Marianne Schlosser. Wikipedia

Theologian withdraws from German 'synod': Cites 'fixation' on ordination of women

By 
  • September 23, 2019

VATICAN CITY (CNA) -- A member of the International Theological Commission has announced that she is no longer available to participate in the “binding synodal path” undertaken by the bishops’ conference of Germany.

Marianne Schlosser, a member of the International Theological Commission, cited concerns over both the approach and methodology of the “synodal path” when she announced that she could no longer participate.

Schlosser, a professor of theology at the University of Vienna and the recipient of the 2018 Ratzinger Prize, was invited to take part in the Synodal Way’s forum “on women in ecclesial roles and offices” as an expert.

Saying she could not identify with the intermediate report of the preparatory group, Schlosser raised a number of issues, in particular identifying a “fixation on ordination” of women.

This “fixation” was neither theologically and historically nor pastorally and spiritually justified, she told news agency KNA. The Catholic Church teaches that it has no authority to admit women to priestly ordination.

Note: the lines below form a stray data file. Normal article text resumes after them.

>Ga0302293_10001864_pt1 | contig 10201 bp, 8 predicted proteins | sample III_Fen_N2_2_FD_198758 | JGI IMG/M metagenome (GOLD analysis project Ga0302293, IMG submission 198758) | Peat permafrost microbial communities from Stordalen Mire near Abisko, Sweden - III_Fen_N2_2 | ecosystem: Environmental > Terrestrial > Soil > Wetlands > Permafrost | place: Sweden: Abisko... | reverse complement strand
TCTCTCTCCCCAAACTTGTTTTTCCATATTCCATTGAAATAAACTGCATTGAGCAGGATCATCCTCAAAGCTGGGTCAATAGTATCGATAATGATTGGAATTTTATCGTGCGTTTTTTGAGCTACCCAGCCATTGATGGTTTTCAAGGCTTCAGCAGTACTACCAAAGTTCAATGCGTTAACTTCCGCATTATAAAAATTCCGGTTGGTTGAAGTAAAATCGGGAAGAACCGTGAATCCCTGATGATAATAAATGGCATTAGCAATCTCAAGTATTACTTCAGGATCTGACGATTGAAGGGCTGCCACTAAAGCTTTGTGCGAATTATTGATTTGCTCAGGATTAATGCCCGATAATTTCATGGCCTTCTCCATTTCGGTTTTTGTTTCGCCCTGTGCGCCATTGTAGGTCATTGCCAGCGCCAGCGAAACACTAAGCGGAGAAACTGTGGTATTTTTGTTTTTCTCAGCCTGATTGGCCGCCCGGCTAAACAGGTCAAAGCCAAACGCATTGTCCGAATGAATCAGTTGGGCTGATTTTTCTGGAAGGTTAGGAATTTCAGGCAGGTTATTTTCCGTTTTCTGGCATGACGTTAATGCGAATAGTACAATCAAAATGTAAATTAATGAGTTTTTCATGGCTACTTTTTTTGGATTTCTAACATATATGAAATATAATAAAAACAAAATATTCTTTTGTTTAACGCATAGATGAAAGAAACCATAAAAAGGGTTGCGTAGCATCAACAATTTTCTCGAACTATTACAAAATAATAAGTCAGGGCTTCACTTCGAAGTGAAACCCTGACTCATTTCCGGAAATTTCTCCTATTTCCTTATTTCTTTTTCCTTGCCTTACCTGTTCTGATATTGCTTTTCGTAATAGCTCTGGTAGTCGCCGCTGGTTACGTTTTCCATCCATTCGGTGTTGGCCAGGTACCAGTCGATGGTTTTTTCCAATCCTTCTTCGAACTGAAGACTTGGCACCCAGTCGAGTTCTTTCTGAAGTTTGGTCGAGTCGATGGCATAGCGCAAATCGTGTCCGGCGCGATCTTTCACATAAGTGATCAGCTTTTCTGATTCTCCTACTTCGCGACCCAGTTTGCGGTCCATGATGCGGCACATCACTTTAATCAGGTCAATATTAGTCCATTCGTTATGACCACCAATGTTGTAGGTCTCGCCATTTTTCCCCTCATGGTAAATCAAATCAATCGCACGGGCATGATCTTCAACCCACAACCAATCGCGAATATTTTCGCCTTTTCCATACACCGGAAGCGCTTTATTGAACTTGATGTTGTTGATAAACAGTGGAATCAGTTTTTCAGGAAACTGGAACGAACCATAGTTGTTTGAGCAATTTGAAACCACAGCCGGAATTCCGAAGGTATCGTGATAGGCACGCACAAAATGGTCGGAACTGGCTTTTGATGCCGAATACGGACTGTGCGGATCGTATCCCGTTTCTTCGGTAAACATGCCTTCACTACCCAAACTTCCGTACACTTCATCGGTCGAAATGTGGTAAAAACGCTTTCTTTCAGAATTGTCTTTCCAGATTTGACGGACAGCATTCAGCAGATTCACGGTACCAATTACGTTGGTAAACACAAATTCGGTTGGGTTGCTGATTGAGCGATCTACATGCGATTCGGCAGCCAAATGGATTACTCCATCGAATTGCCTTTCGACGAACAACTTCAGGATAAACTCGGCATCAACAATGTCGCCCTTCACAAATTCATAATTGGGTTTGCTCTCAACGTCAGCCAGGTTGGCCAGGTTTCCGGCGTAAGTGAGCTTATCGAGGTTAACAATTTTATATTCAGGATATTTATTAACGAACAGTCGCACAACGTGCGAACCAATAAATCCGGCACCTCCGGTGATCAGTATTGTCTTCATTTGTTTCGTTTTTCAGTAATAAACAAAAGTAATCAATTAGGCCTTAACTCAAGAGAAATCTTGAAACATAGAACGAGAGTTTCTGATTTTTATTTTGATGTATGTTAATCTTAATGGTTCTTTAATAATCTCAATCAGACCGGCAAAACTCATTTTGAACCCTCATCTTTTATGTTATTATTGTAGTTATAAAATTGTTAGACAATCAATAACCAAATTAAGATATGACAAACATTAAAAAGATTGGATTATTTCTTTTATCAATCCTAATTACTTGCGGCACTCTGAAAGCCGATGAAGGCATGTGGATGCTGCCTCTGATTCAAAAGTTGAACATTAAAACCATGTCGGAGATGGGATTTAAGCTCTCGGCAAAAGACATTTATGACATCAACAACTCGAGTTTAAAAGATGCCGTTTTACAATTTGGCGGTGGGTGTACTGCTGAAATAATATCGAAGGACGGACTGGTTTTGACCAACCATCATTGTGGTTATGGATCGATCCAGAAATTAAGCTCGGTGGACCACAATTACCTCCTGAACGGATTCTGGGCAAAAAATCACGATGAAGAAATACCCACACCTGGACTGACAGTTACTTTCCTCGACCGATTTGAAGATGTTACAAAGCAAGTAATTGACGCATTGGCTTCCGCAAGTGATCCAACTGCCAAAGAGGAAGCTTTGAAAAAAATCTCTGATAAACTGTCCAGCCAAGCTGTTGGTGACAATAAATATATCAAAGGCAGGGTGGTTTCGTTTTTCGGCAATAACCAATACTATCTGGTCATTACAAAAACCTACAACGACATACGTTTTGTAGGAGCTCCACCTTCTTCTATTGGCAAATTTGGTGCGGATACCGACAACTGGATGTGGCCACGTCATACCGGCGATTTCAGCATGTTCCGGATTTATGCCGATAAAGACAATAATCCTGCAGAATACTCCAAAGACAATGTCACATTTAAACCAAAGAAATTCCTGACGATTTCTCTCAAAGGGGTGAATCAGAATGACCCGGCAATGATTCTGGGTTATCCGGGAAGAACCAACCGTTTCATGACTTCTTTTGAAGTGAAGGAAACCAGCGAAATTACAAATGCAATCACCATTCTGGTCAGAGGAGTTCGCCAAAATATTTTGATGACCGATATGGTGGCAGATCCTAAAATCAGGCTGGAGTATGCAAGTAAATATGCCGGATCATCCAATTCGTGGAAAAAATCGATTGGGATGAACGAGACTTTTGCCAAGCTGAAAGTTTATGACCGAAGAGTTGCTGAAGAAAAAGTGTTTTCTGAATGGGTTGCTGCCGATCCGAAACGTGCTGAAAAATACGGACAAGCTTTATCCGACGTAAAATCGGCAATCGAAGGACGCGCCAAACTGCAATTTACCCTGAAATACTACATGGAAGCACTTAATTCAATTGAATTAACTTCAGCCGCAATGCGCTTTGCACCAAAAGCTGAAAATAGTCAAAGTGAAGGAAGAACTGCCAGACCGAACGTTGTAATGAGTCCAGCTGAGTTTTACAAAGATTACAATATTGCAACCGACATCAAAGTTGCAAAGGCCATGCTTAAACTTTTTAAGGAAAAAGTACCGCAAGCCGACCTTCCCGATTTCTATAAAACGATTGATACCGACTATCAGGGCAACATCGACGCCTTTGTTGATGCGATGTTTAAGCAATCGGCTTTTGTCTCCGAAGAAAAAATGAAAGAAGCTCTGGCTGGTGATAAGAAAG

Schlosser said the discussion about ordination had "been conducted for so long," all arguments had been exchanged and were on the table.

Since it was "not a disciplinary question," the topic "could not be negotiated in a synodal forum with mixed members", i.e. between bishops and laity, she said.

Schlosser had not been present for the two preparatory meetings held sofar.

The theologian also expressed the fear of a progressive polarization of the church in Germany.

On Sep 23, 2014, Pope Francis appointed  Schlosser as a member of the International Theological Commission. She was also appointed a member of the study commission investigating the female diaconate in 2016.

The Bavarian is also an advisor to the Faith Commission of the German bishops’ conference and since January 2018 a member of the Theological Commission of the Austrian bishops’ conference.

Via Catholic News Agency. A version of this story was first published by CNA Deutsch.

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